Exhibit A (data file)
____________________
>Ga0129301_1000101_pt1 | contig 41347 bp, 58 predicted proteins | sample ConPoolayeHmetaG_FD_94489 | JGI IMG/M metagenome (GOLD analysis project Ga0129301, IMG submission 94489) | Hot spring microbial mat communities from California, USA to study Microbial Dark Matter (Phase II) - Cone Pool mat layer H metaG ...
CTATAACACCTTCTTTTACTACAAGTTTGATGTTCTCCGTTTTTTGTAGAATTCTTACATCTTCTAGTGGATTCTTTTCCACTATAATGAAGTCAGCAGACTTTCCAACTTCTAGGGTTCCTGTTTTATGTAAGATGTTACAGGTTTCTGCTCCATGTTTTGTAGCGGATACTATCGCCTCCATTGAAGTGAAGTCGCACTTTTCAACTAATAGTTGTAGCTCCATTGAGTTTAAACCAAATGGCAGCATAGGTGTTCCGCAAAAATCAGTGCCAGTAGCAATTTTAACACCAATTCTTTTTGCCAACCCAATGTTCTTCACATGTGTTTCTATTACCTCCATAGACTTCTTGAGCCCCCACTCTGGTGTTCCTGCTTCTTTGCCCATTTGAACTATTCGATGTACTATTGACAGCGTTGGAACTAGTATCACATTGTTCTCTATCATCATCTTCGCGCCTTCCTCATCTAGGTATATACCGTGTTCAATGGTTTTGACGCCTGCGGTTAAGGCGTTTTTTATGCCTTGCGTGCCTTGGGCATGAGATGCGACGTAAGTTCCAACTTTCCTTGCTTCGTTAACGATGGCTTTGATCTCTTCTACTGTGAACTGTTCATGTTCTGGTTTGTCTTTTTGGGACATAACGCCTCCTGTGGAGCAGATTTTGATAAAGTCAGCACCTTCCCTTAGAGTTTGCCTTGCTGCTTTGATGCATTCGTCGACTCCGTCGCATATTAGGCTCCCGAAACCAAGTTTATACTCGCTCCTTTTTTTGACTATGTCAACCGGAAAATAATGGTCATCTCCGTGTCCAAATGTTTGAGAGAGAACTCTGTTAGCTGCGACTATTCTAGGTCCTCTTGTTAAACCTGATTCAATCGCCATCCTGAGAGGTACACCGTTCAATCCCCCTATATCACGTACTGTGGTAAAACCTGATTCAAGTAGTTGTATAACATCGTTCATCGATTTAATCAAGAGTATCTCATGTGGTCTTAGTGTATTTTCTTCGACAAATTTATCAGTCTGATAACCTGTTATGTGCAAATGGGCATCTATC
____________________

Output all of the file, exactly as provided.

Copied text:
>Ga0129301_1000101_pt1 | contig 41347 bp, 58 predicted proteins | sample ConPoolayeHmetaG_FD_94489 | JGI IMG/M metagenome (GOLD analysis project Ga0129301, IMG submission 94489) | Hot spring microbial mat communities from California, USA to study Microbial Dark Matter (Phase II) - Cone Pool mat layer H metaG ...
CTATAACACCTTCTTTTACTACAAGTTTGATGTTCTCCGTTTTTTGTAGAATTCTTACATCTTCTAGTGGATTCTTTTCCACTATAATGAAGTCAGCAGACTTTCCAACTTCTAGGGTTCCTGTTTTATGTAAGATGTTACAGGTTTCTGCTCCATGTTTTGTAGCGGATACTATCGCCTCCATTGAAGTGAAGTCGCACTTTTCAACTAATAGTTGTAGCTCCATTGAGTTTAAACCAAATGGCAGCATAGGTGTTCCGCAAAAATCAGTGCCAGTAGCAATTTTAACACCAATTCTTTTTGCCAACCCAATGTTCTTCACATGTGTTTCTATTACCTCCATAGACTTCTTGAGCCCCCACTCTGGTGTTCCTGCTTCTTTGCCCATTTGAACTATTCGATGTACTATTGACAGCGTTGGAACTAGTATCACATTGTTCTCTATCATCATCTTCGCGCCTTCCTCATCTAGGTATATACCGTGTTCAATGGTTTTGACGCCTGCGGTTAAGGCGTTTTTTATGCCTTGCGTGCCTTGGGCATGAGATGCGACGTAAGTTCCAACTTTCCTTGCTTCGTTAACGATGGCTTTGATCTCTTCTACTGTGAACTGTTCATGTTCTGGTTTGTCTTTTTGGGACATAACGCCTCCTGTGGAGCAGATTTTGATAAAGTCAGCACCTTCCCTTAGAGTTTGCCTTGCTGCTTTGATGCATTCGTCGACTCCGTCGCATATTAGGCTCCCGAAACCAAGTTTATACTCGCTCCTTTTTTTGACTATGTCAACCGGAAAATAATGGTCATCTCCGTGTCCAAATGTTTGAGAGAGAACTCTGTTAGCTGCGACTATTCTAGGTCCTCTTGTTAAACCTGATTCAATCGCCATCCTGAGAGGTACACCGTTCAATCCCCCTATATCACGTACTGTGGTAAAACCTGATTCAAGTAGTTGTATAACATCGTTCATCGATTTAATCAAGAGTATCTCATGTGGTCTTAGTGTATTTTCTTCGACAAATTTATCAGTCTGATAACCTGTTATGTGCAAATGGGCATCTATC